So it may seem counter-intuitive for the industry to call for enhanced regulation and guidance. But that is exactly what is needed to respond to the burgeoning growth of social media in the banking industry.
Unfortunately, recent experience suggests that these regulations may be some time coming. In the US, the FDA has been promising to release their position on the use of social media in the Pharmaceutical industry for some time, but so far have only announced a series of six month postponements while they wrangle with this complex topic.
For their part, the FCC has recently asked some members of the investment industry to submit their social media policies to prepare for an industry review, but are still a far way off from delivering their own guidance on social media.
While this lack of clarity will continue to cause some uncertainty in the market, it does not excuse a 'wait and see' approach to social media. Banks must forge ahead regardless; there is a far greater risk in doing nothing at all.
So, for the time being at least, banks will need to look to existing regulations to interpret how the exchange and retention of information across social media should be governed. This will require a stringent review of regulatory guidelines to identify any areas that touch on the issue of representation, and a re-examination of policies to ensure they can stand up to the demands of social media.
Banking executives will also want to take a closer look at how marketing activities – in particular – are adhering to compliance requirements. The simple truth is that most social media conversations between banks and their customers are now being driven and maintained by marketing departments and the agencies with which they may contract these services, yet most of these marketing departments have not properly updated their compliance frameworks to reflect the very different characteristics of social media (fast response time, total transparency, data discoverability, varied audiences, etc).
Articulating the rules and training the workforce on social media compliance will also be critical, particularly where employee's social profiles are linked to the bank. For example, by retweeting or liking an article on investment opportunities in LinkedIn or Facebook, employees may be seen as 'providing investment advice' by regulators and therefore be subject to compliance review.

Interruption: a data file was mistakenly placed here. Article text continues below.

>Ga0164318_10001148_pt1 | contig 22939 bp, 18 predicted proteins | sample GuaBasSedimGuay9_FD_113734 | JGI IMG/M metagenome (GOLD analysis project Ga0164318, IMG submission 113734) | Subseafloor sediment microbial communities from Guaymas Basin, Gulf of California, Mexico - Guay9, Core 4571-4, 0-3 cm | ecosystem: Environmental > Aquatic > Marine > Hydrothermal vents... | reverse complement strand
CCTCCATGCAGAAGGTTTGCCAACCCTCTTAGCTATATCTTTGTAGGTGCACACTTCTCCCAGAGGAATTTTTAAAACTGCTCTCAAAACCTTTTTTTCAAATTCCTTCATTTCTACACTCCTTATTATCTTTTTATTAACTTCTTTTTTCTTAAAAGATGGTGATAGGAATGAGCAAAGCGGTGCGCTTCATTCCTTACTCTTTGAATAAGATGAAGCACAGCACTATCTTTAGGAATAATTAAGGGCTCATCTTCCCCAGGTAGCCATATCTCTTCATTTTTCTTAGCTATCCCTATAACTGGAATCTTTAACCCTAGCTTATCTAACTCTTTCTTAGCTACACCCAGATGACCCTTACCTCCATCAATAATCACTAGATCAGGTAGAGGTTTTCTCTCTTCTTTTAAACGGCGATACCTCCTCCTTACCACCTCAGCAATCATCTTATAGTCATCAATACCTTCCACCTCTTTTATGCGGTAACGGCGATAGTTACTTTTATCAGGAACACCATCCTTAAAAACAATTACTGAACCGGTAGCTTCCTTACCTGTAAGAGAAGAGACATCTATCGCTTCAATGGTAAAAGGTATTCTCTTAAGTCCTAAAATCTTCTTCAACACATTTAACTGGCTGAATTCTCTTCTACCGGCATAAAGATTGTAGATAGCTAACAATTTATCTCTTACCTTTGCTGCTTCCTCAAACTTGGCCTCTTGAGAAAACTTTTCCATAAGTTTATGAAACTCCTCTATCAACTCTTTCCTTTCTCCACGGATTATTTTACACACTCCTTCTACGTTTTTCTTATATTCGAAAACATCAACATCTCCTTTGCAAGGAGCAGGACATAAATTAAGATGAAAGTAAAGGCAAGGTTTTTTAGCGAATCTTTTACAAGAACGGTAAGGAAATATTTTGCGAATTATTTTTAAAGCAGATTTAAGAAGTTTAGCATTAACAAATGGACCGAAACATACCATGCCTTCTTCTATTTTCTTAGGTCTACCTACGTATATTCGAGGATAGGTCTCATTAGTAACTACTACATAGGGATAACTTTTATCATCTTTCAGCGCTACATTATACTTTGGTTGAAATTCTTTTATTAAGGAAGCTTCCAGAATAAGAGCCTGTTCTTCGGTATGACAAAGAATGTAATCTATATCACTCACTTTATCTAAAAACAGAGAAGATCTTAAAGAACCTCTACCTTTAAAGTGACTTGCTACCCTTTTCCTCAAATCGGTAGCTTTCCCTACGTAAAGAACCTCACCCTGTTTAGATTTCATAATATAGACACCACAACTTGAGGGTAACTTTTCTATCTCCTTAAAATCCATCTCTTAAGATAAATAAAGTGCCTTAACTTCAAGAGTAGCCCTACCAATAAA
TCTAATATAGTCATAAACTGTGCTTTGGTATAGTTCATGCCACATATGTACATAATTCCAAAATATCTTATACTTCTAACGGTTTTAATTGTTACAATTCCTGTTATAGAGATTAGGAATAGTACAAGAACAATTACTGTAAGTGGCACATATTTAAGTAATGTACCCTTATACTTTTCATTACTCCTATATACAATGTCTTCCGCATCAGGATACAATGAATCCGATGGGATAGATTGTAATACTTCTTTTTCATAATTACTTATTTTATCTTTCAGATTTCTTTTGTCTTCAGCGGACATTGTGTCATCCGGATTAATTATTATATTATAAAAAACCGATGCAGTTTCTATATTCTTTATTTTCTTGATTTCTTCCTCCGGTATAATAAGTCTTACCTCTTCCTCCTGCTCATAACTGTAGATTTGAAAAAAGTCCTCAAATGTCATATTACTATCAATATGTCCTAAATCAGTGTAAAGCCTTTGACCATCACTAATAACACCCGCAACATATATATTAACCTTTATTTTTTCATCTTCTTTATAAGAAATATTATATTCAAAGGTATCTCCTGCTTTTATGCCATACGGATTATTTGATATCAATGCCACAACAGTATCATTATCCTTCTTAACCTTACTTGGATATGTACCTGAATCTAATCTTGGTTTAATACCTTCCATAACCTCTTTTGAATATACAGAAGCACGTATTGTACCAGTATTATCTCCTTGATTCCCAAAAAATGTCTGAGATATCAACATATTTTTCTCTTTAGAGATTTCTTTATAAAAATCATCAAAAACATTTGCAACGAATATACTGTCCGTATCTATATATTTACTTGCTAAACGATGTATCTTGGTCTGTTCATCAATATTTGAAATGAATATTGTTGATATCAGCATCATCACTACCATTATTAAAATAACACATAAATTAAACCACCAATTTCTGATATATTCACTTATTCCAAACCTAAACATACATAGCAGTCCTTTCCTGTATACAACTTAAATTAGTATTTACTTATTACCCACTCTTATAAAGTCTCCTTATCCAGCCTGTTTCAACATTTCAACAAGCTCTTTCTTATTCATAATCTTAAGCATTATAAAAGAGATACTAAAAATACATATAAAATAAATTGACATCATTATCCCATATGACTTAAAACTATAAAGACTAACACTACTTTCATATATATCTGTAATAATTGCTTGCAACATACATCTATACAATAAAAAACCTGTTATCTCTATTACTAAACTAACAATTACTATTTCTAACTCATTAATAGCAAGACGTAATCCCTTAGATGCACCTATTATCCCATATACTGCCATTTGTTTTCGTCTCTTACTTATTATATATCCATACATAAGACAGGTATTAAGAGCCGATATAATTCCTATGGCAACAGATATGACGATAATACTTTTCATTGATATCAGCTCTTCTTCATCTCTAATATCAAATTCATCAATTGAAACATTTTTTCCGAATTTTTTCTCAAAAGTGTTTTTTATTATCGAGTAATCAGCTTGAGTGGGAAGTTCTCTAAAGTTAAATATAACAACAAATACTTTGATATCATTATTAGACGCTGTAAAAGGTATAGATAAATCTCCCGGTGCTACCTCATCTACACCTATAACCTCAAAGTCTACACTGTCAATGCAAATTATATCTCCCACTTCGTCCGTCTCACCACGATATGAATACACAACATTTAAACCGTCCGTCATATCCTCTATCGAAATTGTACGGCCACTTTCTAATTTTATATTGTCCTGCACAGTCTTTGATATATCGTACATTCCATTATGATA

Clearly, social media will demand banks to take a new perspective on governance. But it may not require wholesale change; in many ways, current governance frameworks largely apply. Individuals will still need to be verified as customers for advice to be provided; marketers will still need to comply with advertising guidelines for financial services; data will still need to be appropriately safeguarded.
The real problem facing banks is time. Given the rapid pace of change already underway in social channels, banks will need to move quickly to develop appropriate frameworks that not only comply with existing regulations, but also provide a level of flexibility to reflect the constantly evolving nature of social media.
For any bank that is already participating in social media, there is no time to waste. The time to revisit your compliance framework is now.
By John Hair, Director, Risk Consulting and Digital Services, KPMG LLP (US)
|| John's article resonates the world over. Legislative and supervisory bodies on both an EU and a national level have begun to actively look at regulations related to the use of social media by the financial services industry and we can expect there to be some coherence with regulatory change underway across the Atlantic. And while it remains to be seen what form the new regulations will take, it seems clear that banks will need to rethink both their compliance management processes and their approach to social media in order to steer clear of the regulators. Equally important, banks must not forget data protection issues and liability risks under statutory or case law, which also need to be monitored and properly managed.|
|| The SEC has already been quite active in this area and have recently issued a number of alerts and actions related to social media. Additionally, there have been many other risk alerts and perspectives issued by various Compliance, Regulatory and Advocacy agencies. There is clearly an approaching tipping point that will force banks to take a more measured approach to their Social Media interactions. Banks should be anticipating future regulatory movement and start developing strategies to organize activities across the silos that exist today in marketing, corporate affairs, operations and the various lines of business.|
||Vincent Piron Compliance departments and officers will have to find a way to stay on top of the ever-changing world of social media in order to ensure that their banks remain compliant. New networks are popping up almost weekly, and while the natural inclination of marketers is to jump on top of new and fertile ground, compliance officers will need to carefully balance the need to enforce regulation while – at the same time – allowing the bank to stay competitive in the marketplace.|